A bathmat that talks to your toothbrush. A bed that tells you how to sleep better. A camera that measures your stress levels. At the Consumer Electronics Show (CES) 2022 Annual Meeting, inventors touted dozens of such new devices for monitoring people’s health as they go about their daily business.
The innovations offered a snapshot of the day when dozens of previously inert household objects, animated by artificial intelligence, begin monitoring their owners’ every heartbeat and wirelessly reporting back to physicians (a day that is probably closer than we realize).
“In a nutshell, at Baracoda Daily Health Tech, we are focusing on reinventing everyday objects to make them a companion of your daily health,” said Thomas Serval, PhD, co-founder, chairman, and CEO of Baracoda Group, which launched a bathroom scale embedded in a bath mat.
By collecting a continuous stream of measurements, such monitors can provide a more complete and consistent picture of a patient’s health than could be obtained through occasional doctor visits, Serval and other entrepreneurs argue.
Among the new health monitoring devices touted at CES:
Omron’s VitalSight, a combination scale and blood pressure cuff, sends data directly into a physician’s electronic medical records system without the need for Wi-Fi or cellular connection.
Smart Meter adds blood glucose monitoring to weight and blood pressure measurements using AT&T’s Internet of Things cellular technology.
FaceHeart features a camera designed to measure heart rate, heart rate variability, blood pressure, blood oxygen level, respiratory rate, and stress index value in 60 seconds or less by analyzing an image of a person’s face.
Aktiia’s Blood Pressure Monitor, now in a US clinical trial, offers 24/7 measurement in a wristband. “Cuffs require the patient to interrupt their day, while Aktiia’s solution automatically triggers 150 readings per week in multiple body positions, while awake and sleeping,” according to a company press release. “It is the only solution able to measure a patient’s ‘time in range’ ― the percentage of time their blood pressure is within a healthy range.”
For patients who consider a wristband too bulky, Movano’s “smart, sleek and comfortable” finger ring, now in beta testing, is designed to measure heart rate, heart rate variability, sleep, respiration, temperature, blood oxygen, steps, and calories ― with glucose and blood pressure measurements available in the ring’s next iteration.
Beds, too, are becoming watchful. Ergomotion’s smart bed monitors heart rate and respiratory patterns ― including snoring.
Like Smart Meter and Omron, Barcoda’s “bathroom of the future” connects multiple devices to each other. In addition to BBalance, the bathmat that weighs you and analyzes your balance, the company also makes a mirror, Aretmis, that can flag a potentially cancerous mole; BCool, a smart thermometer; and (in conjunction with Colgate) the Smart Rhythm toothbrush that tells you if you’ve missed any teeth.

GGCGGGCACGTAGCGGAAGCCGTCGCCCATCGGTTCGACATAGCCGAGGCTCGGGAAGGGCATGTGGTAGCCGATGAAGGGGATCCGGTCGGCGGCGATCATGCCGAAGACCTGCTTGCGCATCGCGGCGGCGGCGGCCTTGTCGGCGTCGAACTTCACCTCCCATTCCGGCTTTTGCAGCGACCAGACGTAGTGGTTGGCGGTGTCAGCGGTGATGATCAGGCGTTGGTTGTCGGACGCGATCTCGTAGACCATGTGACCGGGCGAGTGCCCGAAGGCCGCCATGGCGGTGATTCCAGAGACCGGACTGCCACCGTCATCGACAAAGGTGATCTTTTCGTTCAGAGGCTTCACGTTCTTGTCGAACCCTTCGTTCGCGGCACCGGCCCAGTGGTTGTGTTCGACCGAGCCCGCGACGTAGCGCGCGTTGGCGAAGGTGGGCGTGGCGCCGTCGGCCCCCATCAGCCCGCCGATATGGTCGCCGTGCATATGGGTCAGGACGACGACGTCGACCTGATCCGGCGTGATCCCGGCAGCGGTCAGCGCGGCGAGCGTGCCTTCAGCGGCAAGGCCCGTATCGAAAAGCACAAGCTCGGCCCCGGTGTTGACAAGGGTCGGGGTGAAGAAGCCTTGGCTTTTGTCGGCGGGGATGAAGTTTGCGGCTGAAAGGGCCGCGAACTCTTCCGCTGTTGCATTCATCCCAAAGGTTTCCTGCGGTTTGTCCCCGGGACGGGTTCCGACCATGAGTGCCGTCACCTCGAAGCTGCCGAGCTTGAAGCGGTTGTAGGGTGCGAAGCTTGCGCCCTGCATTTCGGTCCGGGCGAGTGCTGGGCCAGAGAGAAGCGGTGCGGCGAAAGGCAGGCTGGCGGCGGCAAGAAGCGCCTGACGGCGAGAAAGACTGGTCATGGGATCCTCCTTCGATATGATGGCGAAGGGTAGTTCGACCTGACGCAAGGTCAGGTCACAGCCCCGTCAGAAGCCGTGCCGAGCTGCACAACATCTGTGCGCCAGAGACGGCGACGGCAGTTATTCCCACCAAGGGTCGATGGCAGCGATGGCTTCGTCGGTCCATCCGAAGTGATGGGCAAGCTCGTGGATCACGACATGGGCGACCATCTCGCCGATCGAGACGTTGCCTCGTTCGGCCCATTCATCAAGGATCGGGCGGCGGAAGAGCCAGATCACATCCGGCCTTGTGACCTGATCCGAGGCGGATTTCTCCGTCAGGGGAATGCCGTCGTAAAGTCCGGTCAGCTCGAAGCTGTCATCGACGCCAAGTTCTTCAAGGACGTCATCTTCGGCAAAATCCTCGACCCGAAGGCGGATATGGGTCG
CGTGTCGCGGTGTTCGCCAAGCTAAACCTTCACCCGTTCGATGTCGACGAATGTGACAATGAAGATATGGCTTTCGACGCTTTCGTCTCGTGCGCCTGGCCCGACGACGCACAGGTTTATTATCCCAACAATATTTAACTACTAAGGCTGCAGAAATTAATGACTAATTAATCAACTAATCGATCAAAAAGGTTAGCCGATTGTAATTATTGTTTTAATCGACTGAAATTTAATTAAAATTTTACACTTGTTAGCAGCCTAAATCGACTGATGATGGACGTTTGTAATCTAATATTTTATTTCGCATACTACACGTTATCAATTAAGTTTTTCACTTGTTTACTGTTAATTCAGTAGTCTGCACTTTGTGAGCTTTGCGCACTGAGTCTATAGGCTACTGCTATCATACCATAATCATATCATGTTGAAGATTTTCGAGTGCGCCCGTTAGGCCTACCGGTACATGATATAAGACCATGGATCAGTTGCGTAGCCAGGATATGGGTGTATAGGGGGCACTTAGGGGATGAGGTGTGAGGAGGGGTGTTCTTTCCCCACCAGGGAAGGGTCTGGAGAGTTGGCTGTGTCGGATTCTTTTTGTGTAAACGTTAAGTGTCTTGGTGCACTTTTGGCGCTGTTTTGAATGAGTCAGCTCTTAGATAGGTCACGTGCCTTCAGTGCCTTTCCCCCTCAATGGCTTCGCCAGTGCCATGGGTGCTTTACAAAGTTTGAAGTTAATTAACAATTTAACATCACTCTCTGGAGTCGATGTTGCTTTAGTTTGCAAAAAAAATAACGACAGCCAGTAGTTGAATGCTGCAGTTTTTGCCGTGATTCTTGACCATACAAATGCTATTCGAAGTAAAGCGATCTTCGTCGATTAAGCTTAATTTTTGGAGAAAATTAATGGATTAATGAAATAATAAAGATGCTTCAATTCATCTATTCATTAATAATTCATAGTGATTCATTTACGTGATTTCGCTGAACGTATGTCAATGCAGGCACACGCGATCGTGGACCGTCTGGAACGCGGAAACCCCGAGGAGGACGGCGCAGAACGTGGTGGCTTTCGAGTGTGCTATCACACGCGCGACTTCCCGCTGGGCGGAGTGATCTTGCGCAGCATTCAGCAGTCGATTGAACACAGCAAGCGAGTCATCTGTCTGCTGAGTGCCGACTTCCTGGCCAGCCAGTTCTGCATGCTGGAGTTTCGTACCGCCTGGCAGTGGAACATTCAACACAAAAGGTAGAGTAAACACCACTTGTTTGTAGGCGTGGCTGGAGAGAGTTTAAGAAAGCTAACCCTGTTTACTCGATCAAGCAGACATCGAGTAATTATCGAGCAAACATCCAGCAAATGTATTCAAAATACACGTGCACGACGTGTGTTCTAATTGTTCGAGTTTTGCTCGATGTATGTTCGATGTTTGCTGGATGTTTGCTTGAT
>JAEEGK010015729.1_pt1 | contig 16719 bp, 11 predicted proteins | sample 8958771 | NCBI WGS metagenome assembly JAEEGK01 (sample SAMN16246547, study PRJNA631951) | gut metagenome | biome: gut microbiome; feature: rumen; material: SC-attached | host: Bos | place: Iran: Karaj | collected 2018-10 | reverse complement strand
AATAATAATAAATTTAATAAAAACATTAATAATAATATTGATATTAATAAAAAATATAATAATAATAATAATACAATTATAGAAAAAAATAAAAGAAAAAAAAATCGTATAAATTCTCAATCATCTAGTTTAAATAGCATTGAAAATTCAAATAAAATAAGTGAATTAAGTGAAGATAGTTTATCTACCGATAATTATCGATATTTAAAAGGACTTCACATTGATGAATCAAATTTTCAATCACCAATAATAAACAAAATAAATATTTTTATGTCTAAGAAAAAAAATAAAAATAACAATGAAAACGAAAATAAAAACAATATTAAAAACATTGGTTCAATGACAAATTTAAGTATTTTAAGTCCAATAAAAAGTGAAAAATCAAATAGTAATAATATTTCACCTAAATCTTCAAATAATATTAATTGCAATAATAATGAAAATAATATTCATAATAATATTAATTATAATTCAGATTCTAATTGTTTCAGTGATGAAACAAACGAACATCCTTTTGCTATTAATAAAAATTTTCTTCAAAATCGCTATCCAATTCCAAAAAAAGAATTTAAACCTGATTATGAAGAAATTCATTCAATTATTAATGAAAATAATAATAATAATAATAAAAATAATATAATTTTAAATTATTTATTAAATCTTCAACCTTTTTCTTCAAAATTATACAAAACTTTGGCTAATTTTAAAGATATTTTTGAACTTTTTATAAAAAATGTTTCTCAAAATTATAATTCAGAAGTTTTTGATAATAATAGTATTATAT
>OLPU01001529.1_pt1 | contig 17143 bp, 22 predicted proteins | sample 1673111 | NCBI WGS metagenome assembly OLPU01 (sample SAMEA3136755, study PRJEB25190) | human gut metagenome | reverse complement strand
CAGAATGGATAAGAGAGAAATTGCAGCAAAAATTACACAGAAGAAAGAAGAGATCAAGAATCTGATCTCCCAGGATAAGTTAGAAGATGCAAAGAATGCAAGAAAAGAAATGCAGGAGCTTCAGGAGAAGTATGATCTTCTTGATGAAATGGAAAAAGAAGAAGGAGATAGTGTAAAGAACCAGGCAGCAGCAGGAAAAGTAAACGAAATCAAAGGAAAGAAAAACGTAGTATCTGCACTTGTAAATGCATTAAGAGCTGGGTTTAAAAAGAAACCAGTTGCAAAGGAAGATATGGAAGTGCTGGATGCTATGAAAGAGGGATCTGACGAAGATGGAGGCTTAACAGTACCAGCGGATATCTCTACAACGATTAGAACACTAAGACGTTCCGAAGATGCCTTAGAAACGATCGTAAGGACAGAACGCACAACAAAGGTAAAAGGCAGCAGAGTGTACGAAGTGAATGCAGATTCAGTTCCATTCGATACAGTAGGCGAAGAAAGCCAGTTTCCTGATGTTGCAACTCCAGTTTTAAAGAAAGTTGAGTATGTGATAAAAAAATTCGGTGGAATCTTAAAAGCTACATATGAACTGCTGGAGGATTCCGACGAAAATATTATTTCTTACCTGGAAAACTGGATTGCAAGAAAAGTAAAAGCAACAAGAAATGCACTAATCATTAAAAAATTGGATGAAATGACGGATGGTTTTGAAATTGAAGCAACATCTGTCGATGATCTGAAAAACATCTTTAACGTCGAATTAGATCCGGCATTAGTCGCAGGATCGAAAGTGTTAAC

It’s too early to know know what insights these devices might reveal when their measurements are crunched in one big database, Serval says.
That’s where artificial intelligence comes in, says Daniel Kraft, MD, founder of Digital.Health, which helps individuals figure out which type of monitoring to use. He spoke on a CES panel about health and wellness technology. “No adopter, or individual, wants the raw data,” he said. “We want the insights.” Properly analyzed, data from disparate devices can be used to create a kind of credit score or “check engine light” for the body, he said.
The new streams of data can play a role in research as well, Kraft said. “All of us can take a player role in crowdsourcing healthcare, just like we crowdsource our driving with Google Maps or Waze and pool our information together, not just as blood donors but as data donors.”
The new data can indeed be of use to clinicians, said Ami Bhatt, an associate professor of medicine at Harvard Medical School and chief innovation officer of the American College of Cardiology. “Continuous blood pressure monitoring, if it is easy, accessible, and reliable, is going to be very important because hypertension remains an epidemic in our country and throughout the world,” she said.
That said, she also points to potential pitfalls in bombarding ourselves with raw data from home monitoring devices. Overmeasurement can lead to anxiety. She offers the example of a patient prone to anxiety who has a low risk of atrial fibrillation. “I don’t want them necessarily measuring their heart rate,” she said, “because getting anxious will make your heart rate only go higher.”
For that reason, she says, patients should always consult their doctors about what they are monitoring and why. “It’s important to have a discussion,” she said.
Kraft is founder of Digital Health. Serval is co-founder, chairman and CEO of Baracoda Group. Bhatt reported no relevant financial interests.
Consumer Electronics Show (CES) 2022 Annual Meeting.
Laird Harrison writes about science, health, and culture. His work has appeared in magazines, newspapers, on public radio, and on websites. He is at work on a novel about alternate realities in physics. Harrison teaches writing at the Writers Grotto. Visit him at lairdharrison.com or follow him on Twitter: @LairdH.
Content Source: https://www.medscape.com/viewarticle/966469?src=rss